When we go back to the early puritans, like the Israelites, we find that they were motivated to leave their hoist countries out of persecution.  For Israel, this was Egypt, and in the case of the puritans, it was Europe.  Also, like with Israel, much of this persecution stemmed from their religious beliefs.  Interestingly, one of the many things that made the puritans outcasts was their reverence towards the Tanakh1(Old Testament).  So, as Israel had Canaan, the Puritans had America as their promise land2.  Additionally, as evidence to this Exodus parallel, our first legal and guiding document was the Mayflower Compact (1620).  This document acknowledged  the sovereign authority of God, not the sovereignty of man (Exodus 18:16, 20:3, Deuteronomy 10:20, 2 Chronicle 7:14, Psalm 83:19, 91:2, Daniel 4:29).  This document was signed on board the Mayflower before our ancesters  disembarked into the promise land.  This event must have been reminiscent of Joshua’s speech to Israel before entering Canaan (Joshua 1:1-18).

After our predecessors, the pilgrims landed, and before we began as a nation, many of our forefathers had an affinity to God’s word.  We see this through many examples of the Torah being infused in our early legislation.  For instance, over a hundred years before the US Constitution was written, the New Haven Code of 1665 was created. Nearly half of this legal document consisted of statutes that were taken from the Torah. Likewise, many Old Testament texts were copied directly into early New England law books3.

Additionally, we see in early American colleges, such as Yale and Harvard, the need to study the Law of the Torah and understand the Hebrew language.  Harvard President Samuel Langdon is quoted for saying ‘the Jewish government, if considered merely in a civil view, was a perfect republic.’ He also stated to Congress days before the American Revolution “The civil polity of Israel is doubtless an excellent general model.”4. With the study of the Torah within our institutions of higher learning and its amalgamation into local laws, there is no doubt as to it inspiring the Constitution and Declaration of Independence, as well as other crucial documents.

We see this with John Adams, who was our Second President and First Vice President.  Adams was instrumental in the influence and drafting of the Declaration of Independence.  He is quoted for saying “The Jews have done more to civilize men than any other nation….”4.  Adam’s was, of course, talking about their implementation of God’s law given at Mount Sinai.  As we see here, much of our guiding documents are influenced by the Tanakh5:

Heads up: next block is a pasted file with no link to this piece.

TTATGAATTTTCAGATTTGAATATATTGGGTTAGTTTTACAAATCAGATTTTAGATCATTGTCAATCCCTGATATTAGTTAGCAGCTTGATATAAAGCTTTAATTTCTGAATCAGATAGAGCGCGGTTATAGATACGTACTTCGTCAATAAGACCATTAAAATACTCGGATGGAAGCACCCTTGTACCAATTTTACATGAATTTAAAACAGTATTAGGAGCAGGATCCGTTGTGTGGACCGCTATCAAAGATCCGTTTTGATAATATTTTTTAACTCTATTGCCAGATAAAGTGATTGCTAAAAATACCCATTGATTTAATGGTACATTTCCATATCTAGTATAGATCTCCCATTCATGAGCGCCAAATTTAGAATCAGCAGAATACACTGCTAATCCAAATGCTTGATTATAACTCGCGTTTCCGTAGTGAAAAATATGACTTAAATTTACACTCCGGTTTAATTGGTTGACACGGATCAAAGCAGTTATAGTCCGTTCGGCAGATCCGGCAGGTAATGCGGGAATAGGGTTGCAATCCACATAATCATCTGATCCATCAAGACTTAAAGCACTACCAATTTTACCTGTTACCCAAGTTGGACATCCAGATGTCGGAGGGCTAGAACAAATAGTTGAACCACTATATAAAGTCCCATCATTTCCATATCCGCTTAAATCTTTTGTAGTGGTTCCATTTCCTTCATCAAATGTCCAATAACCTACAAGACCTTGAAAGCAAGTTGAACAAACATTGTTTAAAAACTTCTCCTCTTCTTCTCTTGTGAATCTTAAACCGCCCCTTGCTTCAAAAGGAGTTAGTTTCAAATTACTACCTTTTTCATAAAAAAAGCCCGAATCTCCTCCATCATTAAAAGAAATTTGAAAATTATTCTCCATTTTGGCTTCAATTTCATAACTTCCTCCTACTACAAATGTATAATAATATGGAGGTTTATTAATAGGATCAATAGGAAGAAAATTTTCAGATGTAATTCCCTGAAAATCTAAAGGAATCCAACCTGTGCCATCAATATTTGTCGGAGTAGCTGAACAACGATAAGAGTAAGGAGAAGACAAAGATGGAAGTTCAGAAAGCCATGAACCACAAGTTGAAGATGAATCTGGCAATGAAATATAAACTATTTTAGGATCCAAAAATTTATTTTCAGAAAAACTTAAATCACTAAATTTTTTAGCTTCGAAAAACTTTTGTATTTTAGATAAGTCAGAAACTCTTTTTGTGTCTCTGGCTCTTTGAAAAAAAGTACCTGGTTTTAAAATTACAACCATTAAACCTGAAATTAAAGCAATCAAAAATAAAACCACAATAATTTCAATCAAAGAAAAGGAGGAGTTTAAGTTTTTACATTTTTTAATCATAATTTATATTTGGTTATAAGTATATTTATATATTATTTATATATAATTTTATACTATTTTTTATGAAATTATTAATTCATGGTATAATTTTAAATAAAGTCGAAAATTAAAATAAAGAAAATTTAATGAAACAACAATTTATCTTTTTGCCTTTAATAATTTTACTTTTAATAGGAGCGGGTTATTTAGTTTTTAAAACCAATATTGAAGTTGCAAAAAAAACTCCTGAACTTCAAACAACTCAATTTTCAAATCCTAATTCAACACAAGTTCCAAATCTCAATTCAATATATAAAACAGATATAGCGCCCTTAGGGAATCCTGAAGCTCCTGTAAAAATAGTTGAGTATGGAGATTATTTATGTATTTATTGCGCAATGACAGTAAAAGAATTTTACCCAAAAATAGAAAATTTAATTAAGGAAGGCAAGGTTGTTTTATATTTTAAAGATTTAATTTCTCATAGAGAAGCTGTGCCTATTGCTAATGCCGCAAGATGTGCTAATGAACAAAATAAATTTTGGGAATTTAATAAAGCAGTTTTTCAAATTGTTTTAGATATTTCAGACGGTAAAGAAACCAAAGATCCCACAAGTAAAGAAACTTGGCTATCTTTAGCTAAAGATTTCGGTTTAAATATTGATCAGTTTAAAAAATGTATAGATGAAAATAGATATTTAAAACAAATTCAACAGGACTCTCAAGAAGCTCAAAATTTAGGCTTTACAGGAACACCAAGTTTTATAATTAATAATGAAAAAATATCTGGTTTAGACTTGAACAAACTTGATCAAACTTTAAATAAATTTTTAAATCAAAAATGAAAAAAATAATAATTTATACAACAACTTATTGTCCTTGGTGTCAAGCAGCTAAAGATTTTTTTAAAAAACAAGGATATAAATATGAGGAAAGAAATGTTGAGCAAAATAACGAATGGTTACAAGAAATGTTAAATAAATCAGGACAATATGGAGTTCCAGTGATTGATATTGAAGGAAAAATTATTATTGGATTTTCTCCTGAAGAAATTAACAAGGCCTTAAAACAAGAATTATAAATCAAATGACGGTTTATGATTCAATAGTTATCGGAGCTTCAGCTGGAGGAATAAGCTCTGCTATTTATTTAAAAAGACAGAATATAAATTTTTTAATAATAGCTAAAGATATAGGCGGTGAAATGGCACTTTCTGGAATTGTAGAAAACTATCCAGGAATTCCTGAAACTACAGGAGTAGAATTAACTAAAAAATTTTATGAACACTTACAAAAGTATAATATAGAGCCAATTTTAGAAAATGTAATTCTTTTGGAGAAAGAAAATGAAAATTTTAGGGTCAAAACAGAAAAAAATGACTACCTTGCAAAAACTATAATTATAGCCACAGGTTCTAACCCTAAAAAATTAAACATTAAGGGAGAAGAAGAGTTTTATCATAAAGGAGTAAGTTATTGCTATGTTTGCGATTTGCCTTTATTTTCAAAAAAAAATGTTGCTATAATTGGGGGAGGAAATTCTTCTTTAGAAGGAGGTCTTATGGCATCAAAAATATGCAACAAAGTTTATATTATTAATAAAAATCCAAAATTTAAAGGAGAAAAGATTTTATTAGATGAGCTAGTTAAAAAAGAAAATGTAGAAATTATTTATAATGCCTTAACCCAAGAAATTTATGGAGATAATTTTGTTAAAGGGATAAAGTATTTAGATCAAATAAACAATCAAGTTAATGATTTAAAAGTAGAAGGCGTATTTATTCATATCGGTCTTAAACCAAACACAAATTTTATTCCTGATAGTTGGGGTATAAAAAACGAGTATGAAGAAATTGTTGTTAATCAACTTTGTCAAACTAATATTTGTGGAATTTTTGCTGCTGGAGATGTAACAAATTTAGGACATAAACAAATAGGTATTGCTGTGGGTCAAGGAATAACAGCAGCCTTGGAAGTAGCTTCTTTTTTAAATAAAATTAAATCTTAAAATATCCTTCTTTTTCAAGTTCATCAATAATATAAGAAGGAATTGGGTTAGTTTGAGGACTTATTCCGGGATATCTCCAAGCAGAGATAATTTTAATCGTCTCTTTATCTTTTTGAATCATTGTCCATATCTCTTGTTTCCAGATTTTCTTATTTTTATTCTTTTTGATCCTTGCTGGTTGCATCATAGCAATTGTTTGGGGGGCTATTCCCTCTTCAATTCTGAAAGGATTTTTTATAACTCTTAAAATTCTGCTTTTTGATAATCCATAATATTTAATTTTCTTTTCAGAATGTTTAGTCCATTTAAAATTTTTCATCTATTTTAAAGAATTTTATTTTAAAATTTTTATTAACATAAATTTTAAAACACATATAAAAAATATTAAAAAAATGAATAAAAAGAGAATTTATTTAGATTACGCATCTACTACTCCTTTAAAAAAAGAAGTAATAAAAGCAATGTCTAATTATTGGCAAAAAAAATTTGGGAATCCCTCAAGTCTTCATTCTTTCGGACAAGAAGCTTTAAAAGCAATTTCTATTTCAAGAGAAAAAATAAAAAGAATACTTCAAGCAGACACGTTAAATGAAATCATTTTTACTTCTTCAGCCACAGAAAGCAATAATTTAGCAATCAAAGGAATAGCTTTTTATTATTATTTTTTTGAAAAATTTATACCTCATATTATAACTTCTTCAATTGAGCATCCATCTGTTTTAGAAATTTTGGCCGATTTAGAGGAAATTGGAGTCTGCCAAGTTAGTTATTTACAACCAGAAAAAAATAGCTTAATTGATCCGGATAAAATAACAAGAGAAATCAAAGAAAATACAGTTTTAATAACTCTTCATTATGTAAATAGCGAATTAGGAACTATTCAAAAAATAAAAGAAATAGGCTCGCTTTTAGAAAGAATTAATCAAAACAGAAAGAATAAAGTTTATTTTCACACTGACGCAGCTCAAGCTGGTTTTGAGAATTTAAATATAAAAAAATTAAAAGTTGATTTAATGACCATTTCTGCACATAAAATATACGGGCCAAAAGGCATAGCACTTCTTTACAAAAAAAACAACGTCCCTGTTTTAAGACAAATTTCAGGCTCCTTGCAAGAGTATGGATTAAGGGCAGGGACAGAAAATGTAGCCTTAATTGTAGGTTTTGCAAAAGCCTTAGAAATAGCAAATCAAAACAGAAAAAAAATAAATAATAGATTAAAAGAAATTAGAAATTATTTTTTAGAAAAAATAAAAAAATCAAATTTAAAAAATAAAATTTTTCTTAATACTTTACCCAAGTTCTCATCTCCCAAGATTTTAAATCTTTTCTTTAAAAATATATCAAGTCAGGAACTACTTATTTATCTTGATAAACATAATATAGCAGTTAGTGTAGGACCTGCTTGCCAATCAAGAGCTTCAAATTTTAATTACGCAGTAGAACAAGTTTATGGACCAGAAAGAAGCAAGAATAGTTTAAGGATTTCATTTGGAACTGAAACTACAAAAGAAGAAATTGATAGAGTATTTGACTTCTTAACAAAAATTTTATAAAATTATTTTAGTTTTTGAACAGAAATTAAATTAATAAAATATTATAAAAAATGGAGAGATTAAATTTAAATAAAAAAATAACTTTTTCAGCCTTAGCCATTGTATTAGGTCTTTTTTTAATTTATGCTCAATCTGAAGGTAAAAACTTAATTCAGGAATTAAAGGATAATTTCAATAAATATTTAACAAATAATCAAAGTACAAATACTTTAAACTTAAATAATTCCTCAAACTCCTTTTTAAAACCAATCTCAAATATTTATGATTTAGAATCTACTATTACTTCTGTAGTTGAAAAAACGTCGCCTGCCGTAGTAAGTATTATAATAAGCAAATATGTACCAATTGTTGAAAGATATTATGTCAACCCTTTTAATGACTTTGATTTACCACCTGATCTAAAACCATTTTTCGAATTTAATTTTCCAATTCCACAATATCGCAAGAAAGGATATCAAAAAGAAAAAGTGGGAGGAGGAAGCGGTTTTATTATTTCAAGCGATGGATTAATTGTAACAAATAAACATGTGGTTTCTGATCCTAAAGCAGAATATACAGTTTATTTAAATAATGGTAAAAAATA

Declaration of Independence:

PRINCIPLE

TANAKH

Existence of objective moral values, Fixed standards, Absolute truth, Sanctity of life Exodus 20:1-17, Deuteronomy 30:19, Psalm 119:142-152, Proverbs 14:34, Isaiah 5:20-21
Rule of law rather than authority of man Exodus 18:24-27, Deuteronomy 17:20, Isaiah 8:19-20
All men created equal Genesis 1:26
Establish justice Exodus 23:1-9, Leviticus 19:15, Deuteronomy 1:17, 16:19-20, 24:17-19, 1 Samuel 8:3, 2 Samuel 8:15, 1 Kings 3:28, 10:9, Micah 6:8
Biblical liberty, Free enterprise Leviticus 25:10
Creation not evolution Genesis 1:1

 

US Constitution:

PRINCIPLE

TANAKH

Rule of law rather than authority of man Exodus 18:24-27, Deuteronomy 17:20, Isaiah 8:19-20
Judicial, legislative, and executive branches Exodus 18:22, 26, Deuteronomy 1:17-18, Isaiah 33:22
Republican form of government and warnings against kings but in favor of Godly rulers Exodus 18:21, Deuteronomy 1:13, Judges 8:22-23, 1 Samuel 8, Proverbs 11:14, 24:6

 

Constitutional Amendment:

PRINCIPLE

TANAKH

1st Amendment: Church protected from state control (& taxation), but church to influence the state Deuteronomy 17:18-20, 1 Kings 3:28, Ezra 7:24, Nehemiah 8:2, 1 Samuel 7:15-10:27, 15:10-31, 2 Samuel 12:1-18
5th Amendment: Private property rights Exodus 20:15-17
6th Amendment: Fair trial, witnesses Exodus 20:16, Deuteronomy 19:15, Proverbs 24:28, 25:18

 

It is amazing how much of God’s Word is a part of our everyday laws. Yet, if we read and study Exodus chapter 21 through 24, we see God’s complex and just intellect at work*. The idea that a great people would latch onto this concepts would not only make sense but likewise this could bring on the blessings of the Almighty.  As for those Christians that say we are not under the law (Acts 15:10, Romans 4:15,6:14, 2 Corinthians 3:11, Galatians 3:10), ask if they are law abiding citizens.  If their answer is “yes”, you may want to break it to them that they are still under the law.

Note:

Where do I stand? Pertaining to God’s Civil Laws – Part 1, Intentional Crimes

Where do I stand? Pertaining to God’s Civil Laws – Part 2, Neglect Crimes

Where do I stand? Pertaining to God’s Civil Laws – Part 3, Unintentional Crimes

 

References:

 

  1. Isakson, Cory W. “The Puritans’ “Christian” Agenda?” The Puritans’ “Christian” Agenda? June 1998. Accessed October 30, 2016. https://www.rapidnet.com/~jbeard/bdm/Psychology/amr/puritan.htm.

 

  1. Sivan, Gabriel. The Bible and Civilization. New York: Quadrangle/New York Times Book, 1974, Page 236

 

  1. Noll, Mark A., Nathan O. Hatch, and George M. Marsden. The Search for Christian America. Westchester, IL: Crossway Books, 1983. Page 33-34

 

  1. Eidelberg, Paul, Prof. “Jewish Roots of the American Constitution.” -Arutz Sheva Israel National News. November 30, 2005. Accessed October 29, 2016.

 

  1. The Bible and Government, Biblical Principles: Basis for America’s Laws, Faith Facts